A delicate wine glass shatters on the floor. A rock is thrown through a window. A child smashes his piggy bank. Dramatic moments like these in an animated movie or video game or some future virtual reality won't seem realistic unless the sound matches the action.
Cornell computer scientists are developing technology to synthesize the sounds that go with computer-animated images of brittle materials being smashed. Their methods look at the computer graphic model that underlies the animation, figure out how a corresponding real object would vibrate when fractured, and how that vibration would create sound.
For years, filmmakers have dubbed in recorded sound, but it is difficult to get it to match the action. And in a game or virtual reality, programmers can't know in advance just how hard or far a wine glass will fall.
"We'll compute motion and appearance and sound in an integrated way," explained Doug James, associate professor of computer science. "We won't just compute motion and appearance and have the sound as something you bolt on afterward."
James and graduate student Changxi Zheng will present their work at the SIGGRAPH 2010 conference in Los Angeles July 25-29. It follows previous work in which James and his students created sounds of dripping and splashing water and the clattering falls of such thin-walled objects as garbage cans and plastic bottles.
When a rigid object is struck or hits the floor, it can be deformed until the stress exceeds its strength, and then it shatters, releasing the energy stored by the deformation. Research shows that the sound comes mainly from the way all the little pieces vibrate just after the break, rather than from the whole object in the instant of fracture.
The computer calculates how each shard will vibrate when given the amount of energy stored by the deformation. The calculation takes into account how far the object was dropped or how hard it was thrown to determine the amount of energy available. It assumes that more fracture will occur in areas that have been strained the most, creating more, smaller pieces.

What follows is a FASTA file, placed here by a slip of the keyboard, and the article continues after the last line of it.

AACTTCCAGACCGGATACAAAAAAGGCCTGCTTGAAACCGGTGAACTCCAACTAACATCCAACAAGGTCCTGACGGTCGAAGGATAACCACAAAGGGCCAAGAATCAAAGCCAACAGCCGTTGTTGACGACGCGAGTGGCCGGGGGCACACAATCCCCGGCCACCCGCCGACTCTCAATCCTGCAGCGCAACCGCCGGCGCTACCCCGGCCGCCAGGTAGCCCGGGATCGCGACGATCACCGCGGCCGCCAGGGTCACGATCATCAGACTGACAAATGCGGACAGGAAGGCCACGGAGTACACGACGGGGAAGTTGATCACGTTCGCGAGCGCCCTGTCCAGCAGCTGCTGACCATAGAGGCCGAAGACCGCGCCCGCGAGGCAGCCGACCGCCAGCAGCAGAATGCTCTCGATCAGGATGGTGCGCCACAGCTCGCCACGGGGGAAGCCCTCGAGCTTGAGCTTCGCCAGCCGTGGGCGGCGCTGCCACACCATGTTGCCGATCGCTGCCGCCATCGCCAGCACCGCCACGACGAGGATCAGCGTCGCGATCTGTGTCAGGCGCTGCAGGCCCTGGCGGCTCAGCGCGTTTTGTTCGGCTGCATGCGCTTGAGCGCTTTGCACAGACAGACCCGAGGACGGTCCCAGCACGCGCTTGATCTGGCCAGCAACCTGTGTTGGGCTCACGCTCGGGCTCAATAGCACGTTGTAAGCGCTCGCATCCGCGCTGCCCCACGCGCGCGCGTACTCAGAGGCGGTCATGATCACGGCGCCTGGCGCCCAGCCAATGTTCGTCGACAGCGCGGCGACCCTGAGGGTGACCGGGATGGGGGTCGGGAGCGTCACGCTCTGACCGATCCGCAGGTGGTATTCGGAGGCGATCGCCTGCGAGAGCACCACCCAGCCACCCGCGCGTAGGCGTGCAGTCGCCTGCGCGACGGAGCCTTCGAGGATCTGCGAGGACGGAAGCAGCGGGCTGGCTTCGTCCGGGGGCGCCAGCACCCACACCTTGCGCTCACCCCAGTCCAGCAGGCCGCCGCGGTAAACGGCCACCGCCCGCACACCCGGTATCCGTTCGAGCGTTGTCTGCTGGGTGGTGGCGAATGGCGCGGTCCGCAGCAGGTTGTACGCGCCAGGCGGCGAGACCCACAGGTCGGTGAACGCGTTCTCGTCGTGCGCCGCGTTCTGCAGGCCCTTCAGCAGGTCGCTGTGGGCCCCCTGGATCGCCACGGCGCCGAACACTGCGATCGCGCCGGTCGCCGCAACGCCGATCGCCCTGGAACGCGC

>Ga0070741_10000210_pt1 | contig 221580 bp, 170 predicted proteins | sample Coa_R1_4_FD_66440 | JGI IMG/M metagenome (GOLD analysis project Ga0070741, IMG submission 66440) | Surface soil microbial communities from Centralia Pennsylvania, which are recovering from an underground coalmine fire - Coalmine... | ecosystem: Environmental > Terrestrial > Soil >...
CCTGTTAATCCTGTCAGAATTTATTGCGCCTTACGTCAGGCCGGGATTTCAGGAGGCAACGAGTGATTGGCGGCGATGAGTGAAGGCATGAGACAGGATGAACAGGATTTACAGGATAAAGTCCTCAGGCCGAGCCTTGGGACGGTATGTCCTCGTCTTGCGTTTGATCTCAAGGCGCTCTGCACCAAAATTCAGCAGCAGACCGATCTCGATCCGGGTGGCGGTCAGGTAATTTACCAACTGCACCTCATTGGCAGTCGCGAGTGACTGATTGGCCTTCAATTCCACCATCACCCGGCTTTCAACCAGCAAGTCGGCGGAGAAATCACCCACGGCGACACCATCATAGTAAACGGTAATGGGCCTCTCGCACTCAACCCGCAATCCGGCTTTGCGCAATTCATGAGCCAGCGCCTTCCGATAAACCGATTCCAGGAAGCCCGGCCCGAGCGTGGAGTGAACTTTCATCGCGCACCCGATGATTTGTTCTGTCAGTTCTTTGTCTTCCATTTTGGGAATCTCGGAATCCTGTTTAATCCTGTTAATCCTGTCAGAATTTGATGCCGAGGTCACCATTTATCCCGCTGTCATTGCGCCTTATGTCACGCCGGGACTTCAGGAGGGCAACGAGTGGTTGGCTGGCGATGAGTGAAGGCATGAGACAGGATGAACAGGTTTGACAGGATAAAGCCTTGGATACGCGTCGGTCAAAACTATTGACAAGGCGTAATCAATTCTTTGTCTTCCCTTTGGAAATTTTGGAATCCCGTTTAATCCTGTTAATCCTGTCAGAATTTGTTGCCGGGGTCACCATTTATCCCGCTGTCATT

In most cases, the initial smash is followed by the scattering of debris on the floor. To accelerate computation of those sounds, the sound synthesis program can treat each irregularly shaped shard as an ellipsoid of similar size and shape. Then it draws on preloaded "soundbanks" -- not recorded sounds, but computer routines for calculating the vibration of ellipsoids of various sizes and materials.
To refine their procedures, the researchers smashed real objects and photographed them with high-speed, slow-motion cameras and recorded the sounds, then compared the actual sounds with their computed simulations. To demonstrate the results, they created videos of the smashing of a wine glass, a dinner plate, a glass table filled with dinnerware and a piggy bank full of coins. See http://www.cs.cornell.edu/projects/FractureSound/ for examples.
All of this is still an approximation of the real thing, James admitted, but it's a start, he said, and one that needs to be done now to make ready for the coming of new, more powerful systems.
"This is the first time anybody's ever built computer-synthesized models of these events with sound," he said. "Everything after this will be better. The future's going to be very different. Computers will be a thousand times as fast. It will be insane."
The sound simulation work is supported by a $1.2 million grant from the National Science Foundation.